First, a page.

When I start talking about food, my mother somehow always ends up in conversation, because her cooking made me love food in the first place. She wishes she had made me love making food too, but I guess you can’t have everything in life.
The reason I’m once again talking about my mom is that her desserts were (and still are!) out of this world. For a long time, when I was a kid, I didn’t even like chocolate or cakes or anything like that. Shocking, right? But mom finally won me over with her recipes, and one of my personal favorites will always be her tiramisu. It is simply ridiculous and, in my humble opinion, the best recipe for tiramisu.
I have tried tiramisu in many restaurants, but not even the best can compare to my mother’s. I think it’s partly because it always follows a traditional recipe, and more often than not, “traditional” means “the way it’s supposed to be.” But before we reluctantly share my mother’s step-by-step recipe for making tiramisu, let’s go over its history a bit and what exactly is at the heart of one of the most popular classic Italian desserts.
WHAT IS TIRAMISU?
One of Italy’s most popular desserts, tiramisu is an elegant and rich layer of bold espresso and cocoa, creamy mascarpone, sweet Marsala wine and delicate ladyfingers, a low-density cake biscuit. Ladyfingers, which are themselves classic Italian delicacies, are briefly soaked in a mixture of espresso and sugar to soften them.
These are layered with a mixture of mascarpone cheese and zabaione, also called zabaglione, a traditional cream made with Marsala wine, egg and sugar, all of which come together to create a creamy filling. Some people may use whipped cream instead of mascarpone, but the latter provides a more authentic flavor and texture.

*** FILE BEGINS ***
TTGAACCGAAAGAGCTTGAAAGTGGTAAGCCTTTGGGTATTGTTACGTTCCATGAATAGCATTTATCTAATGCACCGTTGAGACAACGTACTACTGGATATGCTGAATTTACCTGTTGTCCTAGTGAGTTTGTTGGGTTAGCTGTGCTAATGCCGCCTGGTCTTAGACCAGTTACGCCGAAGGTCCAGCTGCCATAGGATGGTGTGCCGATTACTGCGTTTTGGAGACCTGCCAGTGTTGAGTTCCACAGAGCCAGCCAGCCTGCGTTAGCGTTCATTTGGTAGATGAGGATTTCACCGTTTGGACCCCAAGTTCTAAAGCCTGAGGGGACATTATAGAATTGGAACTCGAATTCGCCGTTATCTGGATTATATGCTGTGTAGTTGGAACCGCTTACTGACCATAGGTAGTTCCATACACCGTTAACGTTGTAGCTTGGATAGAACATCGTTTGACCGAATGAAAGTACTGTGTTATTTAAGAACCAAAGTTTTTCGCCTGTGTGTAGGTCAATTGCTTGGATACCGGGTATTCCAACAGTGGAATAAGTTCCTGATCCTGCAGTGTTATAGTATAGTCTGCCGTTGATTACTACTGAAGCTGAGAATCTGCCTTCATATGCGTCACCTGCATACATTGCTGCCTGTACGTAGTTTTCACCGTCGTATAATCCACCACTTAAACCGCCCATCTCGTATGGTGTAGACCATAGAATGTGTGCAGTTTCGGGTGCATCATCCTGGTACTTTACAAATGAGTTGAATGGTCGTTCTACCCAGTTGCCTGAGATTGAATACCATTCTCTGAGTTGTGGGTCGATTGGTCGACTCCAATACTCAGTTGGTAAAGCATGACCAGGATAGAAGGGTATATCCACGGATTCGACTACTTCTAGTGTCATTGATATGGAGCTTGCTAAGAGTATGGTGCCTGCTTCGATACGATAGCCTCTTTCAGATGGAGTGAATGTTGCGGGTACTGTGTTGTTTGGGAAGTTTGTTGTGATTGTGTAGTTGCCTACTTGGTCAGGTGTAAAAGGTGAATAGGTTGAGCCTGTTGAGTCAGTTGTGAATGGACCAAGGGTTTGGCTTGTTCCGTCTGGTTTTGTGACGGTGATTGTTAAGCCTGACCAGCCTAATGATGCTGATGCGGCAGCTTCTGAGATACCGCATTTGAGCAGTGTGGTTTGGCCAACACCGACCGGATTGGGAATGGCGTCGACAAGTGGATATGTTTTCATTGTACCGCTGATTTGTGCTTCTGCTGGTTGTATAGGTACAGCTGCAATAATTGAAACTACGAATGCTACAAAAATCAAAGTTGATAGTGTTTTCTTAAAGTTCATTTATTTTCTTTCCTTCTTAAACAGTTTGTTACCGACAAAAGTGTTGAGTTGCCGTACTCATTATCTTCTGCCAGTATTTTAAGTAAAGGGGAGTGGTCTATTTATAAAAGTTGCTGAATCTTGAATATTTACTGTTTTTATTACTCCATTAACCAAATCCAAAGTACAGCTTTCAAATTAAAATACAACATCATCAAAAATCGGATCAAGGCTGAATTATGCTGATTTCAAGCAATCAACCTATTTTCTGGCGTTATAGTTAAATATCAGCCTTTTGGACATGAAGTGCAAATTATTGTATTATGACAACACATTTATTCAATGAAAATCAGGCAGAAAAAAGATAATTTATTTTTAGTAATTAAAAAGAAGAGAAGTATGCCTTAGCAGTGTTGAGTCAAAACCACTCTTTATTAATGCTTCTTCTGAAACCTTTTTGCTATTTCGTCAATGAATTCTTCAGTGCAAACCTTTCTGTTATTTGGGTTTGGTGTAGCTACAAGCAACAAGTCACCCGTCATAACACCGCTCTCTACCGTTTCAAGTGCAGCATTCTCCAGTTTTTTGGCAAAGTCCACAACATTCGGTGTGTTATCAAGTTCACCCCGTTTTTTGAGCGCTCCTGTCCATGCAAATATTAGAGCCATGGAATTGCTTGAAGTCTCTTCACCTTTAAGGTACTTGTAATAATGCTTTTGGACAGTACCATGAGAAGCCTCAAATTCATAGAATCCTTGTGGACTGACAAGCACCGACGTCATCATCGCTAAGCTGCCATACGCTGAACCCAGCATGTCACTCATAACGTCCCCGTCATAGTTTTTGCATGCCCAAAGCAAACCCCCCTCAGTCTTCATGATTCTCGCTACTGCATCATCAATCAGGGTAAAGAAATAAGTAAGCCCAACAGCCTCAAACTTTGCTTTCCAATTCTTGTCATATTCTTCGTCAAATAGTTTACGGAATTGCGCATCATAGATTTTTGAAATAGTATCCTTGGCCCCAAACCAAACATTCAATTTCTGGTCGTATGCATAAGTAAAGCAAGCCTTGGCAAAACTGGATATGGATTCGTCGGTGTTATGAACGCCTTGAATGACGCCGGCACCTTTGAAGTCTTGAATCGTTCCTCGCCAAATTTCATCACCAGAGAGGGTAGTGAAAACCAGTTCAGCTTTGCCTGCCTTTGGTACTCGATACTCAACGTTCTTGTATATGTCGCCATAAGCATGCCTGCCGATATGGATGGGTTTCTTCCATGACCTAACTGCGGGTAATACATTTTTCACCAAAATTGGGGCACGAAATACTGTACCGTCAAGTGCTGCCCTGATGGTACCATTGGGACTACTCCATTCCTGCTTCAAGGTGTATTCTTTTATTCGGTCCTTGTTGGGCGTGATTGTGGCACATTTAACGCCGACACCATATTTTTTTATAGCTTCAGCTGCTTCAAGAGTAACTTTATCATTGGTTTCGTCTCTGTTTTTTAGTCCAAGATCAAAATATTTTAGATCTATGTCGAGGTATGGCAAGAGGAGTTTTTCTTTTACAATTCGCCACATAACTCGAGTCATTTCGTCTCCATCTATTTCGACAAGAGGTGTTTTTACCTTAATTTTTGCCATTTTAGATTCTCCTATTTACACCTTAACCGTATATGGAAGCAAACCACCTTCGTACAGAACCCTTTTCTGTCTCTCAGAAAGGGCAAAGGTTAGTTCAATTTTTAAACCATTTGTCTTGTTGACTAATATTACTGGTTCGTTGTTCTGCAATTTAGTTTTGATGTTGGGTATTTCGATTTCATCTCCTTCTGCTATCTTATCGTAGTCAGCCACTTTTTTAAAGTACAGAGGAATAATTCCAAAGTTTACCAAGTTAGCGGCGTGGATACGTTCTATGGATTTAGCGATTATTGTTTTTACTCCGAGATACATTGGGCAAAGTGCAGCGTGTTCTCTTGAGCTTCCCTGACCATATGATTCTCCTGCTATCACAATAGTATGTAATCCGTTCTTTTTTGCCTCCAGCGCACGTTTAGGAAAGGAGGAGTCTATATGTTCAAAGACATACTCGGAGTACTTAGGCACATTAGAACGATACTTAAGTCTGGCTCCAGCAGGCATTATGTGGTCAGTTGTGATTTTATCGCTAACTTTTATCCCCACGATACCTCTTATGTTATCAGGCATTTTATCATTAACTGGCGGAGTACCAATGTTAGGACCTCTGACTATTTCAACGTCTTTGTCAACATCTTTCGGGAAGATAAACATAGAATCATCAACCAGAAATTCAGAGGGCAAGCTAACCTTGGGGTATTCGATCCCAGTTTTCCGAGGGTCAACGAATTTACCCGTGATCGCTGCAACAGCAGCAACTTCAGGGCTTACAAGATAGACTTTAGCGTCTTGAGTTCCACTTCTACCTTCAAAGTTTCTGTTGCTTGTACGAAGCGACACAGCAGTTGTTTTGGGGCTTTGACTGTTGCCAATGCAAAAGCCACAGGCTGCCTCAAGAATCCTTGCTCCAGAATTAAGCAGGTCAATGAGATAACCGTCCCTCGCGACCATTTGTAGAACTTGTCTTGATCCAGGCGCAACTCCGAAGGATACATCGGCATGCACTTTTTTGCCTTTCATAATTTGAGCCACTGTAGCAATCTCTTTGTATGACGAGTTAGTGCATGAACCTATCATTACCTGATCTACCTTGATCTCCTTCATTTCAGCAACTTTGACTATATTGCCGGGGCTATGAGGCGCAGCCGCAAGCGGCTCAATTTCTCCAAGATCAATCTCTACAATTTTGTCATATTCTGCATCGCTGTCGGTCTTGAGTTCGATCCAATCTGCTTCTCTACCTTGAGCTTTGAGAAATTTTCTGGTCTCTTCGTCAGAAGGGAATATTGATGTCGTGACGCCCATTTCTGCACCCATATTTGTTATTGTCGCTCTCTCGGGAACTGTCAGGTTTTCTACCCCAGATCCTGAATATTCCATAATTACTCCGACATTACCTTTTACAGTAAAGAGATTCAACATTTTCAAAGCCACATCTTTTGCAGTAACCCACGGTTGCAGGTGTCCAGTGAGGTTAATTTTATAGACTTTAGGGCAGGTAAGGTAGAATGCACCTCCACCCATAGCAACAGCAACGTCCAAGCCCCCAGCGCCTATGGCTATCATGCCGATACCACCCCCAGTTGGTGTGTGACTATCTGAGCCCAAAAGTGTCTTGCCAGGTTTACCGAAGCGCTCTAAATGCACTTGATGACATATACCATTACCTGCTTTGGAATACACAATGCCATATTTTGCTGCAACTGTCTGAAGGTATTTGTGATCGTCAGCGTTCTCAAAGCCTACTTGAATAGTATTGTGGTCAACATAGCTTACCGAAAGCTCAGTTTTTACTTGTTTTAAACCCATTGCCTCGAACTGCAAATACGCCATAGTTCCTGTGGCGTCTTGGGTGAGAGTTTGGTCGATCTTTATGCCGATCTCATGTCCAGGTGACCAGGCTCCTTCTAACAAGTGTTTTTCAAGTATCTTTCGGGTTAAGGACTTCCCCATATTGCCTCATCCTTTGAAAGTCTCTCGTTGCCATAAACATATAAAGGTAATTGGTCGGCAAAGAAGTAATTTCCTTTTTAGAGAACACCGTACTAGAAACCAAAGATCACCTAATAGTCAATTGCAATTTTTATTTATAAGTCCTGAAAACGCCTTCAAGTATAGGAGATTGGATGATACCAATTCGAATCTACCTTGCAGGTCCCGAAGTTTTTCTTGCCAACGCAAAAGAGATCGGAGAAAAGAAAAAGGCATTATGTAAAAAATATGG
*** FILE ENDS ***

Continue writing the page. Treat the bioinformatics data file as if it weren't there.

Finally, cocoa powder sprinkles the top of these layers to give it extra flavor and to finish off the classic appearance of tiramisu. As a bonus, this delicious recipe is also an absolutely delicious dessert without baking!
WHAT DOES TIRAMISU MEAN?
You’ll be surprised that the history of this classic Italian dessert has a lot to do with… love. Tiramisu, in Italian, means “pick me up”, but its meaning takes several forms, since it can also be interpreted as “animate me”.
AND WHAT’S THE STORY BEHIND IT?
Tiramisu is another one of those confusing recipes that we don’t know who to attribute to. One consensus seems to be that it was born in Treviso in 1970, starting first as a “sbatudin”, which is like tiramisu in its first undeveloped and unlayered form.
Eventually, sbatudin became the authentic Italian tiramisu recipe we all love, through influences from other Italian regions.
In the late 60s, a gastronome and actor named Giuseppe Maffioli published a book about the cuisine of Treviso. In the book, he talks about eating zabaione cream and cookies with the whole family and mentions that it is a Venetian tradition.
“Tiramesù,” as it was originally called, was first served at a restaurant called Le Beccherie by a pastry chef named Loly Linguanotto, who had just returned to Italy after honing her baking skills in Germany. The tiramesù was an instant success, and was not only served in the province of Treviso, but also throughout Veneto and even throughout Italy.
And as many good things do, it became famous all over the world and was developed in several variations, such as this pistachio tiramisu recipe.
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HOW IS TIRAMISU SERVED?
Tiramisu is a dessert served semi-fried, which means it’s not ice cream, but it’s not lava cake either. It’s perfect for eating just like you take it out of the fridge, and it actually tastes better if you let it sit overnight and even after a few days.
Although, honestly, when it comes to such a dessert, it is quite a challenge to let it sit for too long. I guess that’s the Italian charm of food, where anything as basic as a salad dressing or pasta will be eaten on the spot, with no leftovers.
Other traditional Italian desserts:
- Traditional Pizzelle from Abruzzese
- Italian Christmas cookies
- Sfogliatelle Napoletane